The poison throne the mo.., p.1
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       The Poison Throne (The Moorehawke Trilogy), p.1

           Celine Kiernan
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The Poison Throne (The Moorehawke Trilogy)

  The Poison Throne

  Celine Kiernan

  For Mam and Dad, I love you.

  To Noel, Emmet and Grace, always and with all my heart.

  And also my sincere thanks to Roddy Doyle and Catherine

  Dunne, because, though most of us never get a chance to say

  it, you made a huge difference to us.

  A great teacher is never forgotten.


  Praise for The Poison Throne

  By Celine Kiernan


  The Voiceless Cat

  Shearing's Ghost


  A Blatant Tomcat

  Under the King's Eye

  The Eternal Engine Failing

  The Danger of Subtlety

  The Terrible Feast



  Fishing for Flies

  Mortuus in Vita


  Thwarting the King

  Carpenter and King


  What Price to Pay

  Public Perception


  A Game of Cards

  Freedom to Leave

  Hopeless Causes

  Old Songs, Best Left Unsung

  The Protector Lord's Men

  New Quarters


  The Tidy Plan

  Step One

  A Concerned Friend

  Another Bloody Feast

  The Defiant Spirit

  First Goodbye


  The Twisted Man

  Make Merry, and Laugh While We May

  No Way Back

  Whispers in the Dark


  The Uncharted Path



  Meet the Author


  The Crowded Shadows

  The Voiceless Cat

  The sentry would not let them pass. Even when Wynter's father showed their papers, and explained that they were expected at court, the guards had remained sneering and unpleasant, and refused to open the gates. Eventually, the sentry door was shut and Wynter and her father were left outside while the watchman went off somewhere to "look see".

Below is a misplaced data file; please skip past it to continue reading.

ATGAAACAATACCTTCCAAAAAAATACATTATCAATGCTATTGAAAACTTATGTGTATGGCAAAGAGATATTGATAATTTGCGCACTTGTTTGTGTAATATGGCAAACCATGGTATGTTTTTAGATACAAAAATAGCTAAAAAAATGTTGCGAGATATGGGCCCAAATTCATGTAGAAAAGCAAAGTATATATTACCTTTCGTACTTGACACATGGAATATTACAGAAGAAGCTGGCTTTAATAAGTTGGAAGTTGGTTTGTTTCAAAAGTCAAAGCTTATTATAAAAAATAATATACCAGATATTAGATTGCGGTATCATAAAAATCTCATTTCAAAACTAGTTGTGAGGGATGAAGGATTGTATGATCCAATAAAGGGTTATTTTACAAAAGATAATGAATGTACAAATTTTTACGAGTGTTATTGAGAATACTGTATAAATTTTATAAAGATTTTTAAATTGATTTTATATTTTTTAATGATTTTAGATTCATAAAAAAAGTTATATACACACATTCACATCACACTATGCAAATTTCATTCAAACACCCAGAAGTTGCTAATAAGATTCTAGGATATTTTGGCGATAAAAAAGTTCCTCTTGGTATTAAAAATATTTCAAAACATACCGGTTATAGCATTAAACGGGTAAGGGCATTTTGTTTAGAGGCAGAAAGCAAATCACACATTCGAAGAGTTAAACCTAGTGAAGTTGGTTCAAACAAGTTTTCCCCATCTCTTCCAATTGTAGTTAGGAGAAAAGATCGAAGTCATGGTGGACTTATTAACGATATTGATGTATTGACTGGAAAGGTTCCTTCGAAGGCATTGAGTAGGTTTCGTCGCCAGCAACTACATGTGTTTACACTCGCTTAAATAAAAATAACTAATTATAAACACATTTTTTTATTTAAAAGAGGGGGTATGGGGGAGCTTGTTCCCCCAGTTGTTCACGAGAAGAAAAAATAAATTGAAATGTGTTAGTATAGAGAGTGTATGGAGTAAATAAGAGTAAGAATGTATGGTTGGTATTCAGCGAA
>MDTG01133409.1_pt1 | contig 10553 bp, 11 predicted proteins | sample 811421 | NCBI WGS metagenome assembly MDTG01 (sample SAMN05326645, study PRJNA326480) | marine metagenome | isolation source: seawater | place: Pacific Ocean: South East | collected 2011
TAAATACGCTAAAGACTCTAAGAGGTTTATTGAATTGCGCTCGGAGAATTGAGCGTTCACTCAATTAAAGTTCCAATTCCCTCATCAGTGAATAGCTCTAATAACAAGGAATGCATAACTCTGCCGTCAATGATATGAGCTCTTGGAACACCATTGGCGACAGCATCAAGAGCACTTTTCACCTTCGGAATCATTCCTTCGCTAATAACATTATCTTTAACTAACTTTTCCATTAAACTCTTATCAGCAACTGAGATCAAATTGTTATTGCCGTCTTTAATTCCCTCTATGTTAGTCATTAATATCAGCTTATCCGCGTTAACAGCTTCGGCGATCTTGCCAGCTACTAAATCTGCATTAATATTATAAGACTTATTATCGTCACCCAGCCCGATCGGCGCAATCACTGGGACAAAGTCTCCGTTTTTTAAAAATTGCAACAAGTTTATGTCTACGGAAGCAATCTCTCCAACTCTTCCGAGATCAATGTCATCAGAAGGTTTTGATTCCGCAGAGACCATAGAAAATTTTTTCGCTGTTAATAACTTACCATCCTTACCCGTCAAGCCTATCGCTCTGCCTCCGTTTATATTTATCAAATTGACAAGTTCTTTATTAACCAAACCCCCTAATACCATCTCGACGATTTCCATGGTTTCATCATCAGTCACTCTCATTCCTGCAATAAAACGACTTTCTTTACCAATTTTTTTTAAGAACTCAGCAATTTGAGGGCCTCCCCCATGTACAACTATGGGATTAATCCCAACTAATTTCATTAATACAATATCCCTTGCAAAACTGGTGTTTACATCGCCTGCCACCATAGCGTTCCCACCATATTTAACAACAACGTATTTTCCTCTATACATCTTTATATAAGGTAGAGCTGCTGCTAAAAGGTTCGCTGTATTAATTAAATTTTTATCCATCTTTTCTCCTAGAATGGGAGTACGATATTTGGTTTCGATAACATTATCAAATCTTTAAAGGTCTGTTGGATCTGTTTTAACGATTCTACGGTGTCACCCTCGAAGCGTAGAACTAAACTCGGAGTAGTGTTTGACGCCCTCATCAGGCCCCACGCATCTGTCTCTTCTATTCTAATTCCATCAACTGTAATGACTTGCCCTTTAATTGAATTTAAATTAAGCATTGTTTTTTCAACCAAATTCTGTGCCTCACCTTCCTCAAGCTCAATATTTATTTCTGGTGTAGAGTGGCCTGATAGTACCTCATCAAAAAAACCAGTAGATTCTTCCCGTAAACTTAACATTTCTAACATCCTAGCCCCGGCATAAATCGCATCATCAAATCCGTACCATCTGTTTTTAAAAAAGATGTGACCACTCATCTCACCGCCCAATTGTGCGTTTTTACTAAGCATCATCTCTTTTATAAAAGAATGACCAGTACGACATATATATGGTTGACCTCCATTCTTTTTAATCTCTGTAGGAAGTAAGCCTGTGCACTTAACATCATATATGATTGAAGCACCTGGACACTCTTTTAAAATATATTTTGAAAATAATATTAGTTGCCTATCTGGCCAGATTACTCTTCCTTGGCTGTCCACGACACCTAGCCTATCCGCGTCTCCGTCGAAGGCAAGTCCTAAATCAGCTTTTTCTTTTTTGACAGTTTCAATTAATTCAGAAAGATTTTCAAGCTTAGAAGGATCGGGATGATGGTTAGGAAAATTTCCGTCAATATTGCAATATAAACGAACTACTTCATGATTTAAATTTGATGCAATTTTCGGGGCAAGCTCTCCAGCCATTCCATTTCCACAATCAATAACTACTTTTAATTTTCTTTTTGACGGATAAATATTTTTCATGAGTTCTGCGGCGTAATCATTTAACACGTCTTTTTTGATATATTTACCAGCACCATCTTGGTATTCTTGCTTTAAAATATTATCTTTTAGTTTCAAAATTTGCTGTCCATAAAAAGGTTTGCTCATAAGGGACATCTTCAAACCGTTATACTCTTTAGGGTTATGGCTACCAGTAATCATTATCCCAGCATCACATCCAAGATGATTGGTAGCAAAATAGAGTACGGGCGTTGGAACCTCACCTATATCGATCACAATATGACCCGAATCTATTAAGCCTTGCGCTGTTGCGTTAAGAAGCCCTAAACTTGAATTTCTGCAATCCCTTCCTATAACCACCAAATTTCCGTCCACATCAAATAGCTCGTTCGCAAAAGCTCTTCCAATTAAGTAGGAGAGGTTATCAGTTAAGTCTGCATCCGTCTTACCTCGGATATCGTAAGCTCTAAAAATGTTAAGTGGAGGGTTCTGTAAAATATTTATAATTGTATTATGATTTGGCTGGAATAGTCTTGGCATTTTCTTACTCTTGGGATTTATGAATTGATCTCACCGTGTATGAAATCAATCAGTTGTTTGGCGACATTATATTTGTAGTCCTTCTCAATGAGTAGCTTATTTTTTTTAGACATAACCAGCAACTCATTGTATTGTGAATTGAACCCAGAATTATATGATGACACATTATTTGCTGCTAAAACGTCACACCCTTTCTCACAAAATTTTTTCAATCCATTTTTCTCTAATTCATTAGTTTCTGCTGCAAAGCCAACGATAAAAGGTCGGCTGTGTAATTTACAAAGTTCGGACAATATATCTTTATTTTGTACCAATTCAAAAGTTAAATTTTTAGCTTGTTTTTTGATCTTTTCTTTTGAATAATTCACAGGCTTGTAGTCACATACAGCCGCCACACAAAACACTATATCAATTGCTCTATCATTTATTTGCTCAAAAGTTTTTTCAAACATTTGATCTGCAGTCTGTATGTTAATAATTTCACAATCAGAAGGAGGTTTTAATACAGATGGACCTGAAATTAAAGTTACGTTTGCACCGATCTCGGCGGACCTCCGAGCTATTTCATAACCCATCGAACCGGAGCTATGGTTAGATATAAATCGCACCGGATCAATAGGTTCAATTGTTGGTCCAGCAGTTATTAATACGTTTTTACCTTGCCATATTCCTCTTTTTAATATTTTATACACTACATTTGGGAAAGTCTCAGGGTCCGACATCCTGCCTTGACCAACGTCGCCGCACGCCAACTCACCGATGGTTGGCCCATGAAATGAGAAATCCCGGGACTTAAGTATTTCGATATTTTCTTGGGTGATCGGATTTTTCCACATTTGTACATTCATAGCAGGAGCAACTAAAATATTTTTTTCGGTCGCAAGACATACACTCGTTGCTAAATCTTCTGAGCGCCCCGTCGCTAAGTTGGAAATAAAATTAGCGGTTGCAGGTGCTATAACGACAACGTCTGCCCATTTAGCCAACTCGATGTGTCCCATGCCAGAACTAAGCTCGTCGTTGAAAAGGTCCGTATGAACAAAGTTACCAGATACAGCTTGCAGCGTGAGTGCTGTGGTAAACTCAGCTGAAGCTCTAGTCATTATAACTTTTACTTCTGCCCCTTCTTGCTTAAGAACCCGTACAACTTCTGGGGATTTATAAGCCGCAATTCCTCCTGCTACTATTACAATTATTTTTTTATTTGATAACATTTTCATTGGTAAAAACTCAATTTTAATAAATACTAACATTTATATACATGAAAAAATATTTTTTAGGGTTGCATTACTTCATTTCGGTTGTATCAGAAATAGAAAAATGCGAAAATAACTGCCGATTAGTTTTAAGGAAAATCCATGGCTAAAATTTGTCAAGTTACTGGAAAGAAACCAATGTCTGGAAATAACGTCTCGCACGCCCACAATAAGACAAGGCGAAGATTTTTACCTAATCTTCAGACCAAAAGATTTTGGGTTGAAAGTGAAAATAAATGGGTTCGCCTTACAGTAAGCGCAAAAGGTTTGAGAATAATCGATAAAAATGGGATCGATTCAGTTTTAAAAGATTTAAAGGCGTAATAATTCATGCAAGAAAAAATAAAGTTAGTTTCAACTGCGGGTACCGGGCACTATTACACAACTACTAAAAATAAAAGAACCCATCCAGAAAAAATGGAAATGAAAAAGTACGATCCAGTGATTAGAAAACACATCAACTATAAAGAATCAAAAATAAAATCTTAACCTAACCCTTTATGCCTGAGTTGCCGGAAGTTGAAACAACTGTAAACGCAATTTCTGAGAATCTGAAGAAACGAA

They had been waiting there, ignored and bewildered, for an entire quarter of the shadows - two hours on the northern clock - with that heavy sentry door shut in their faces, and Wynter could feel her blood beginning a slow rise to anger.

  The men that Shirken had paid to accompany them from the North had gone long ago. She did not blame their guides for leaving. Their job had been to get herself and Lorcan safely from one kingship to another, to get them home, and that they had done. She had no quarrel with them. They had been polite and respectful all through the long journey south, and Wynter did not doubt that they were good and honest men. But they were not friends, they were not loyal, except to Shirken and the job he had paid them to complete.

  No doubt Shirken's men had watched from the top of the rise as Wynter and her father had reached the foot of the hill and crossed the thick beams of the moat bridge. And no doubt they had waited until the two of them were safe within the protective shadow of the gate arch before turning back into the dark pines and heading home. Mission accomplished.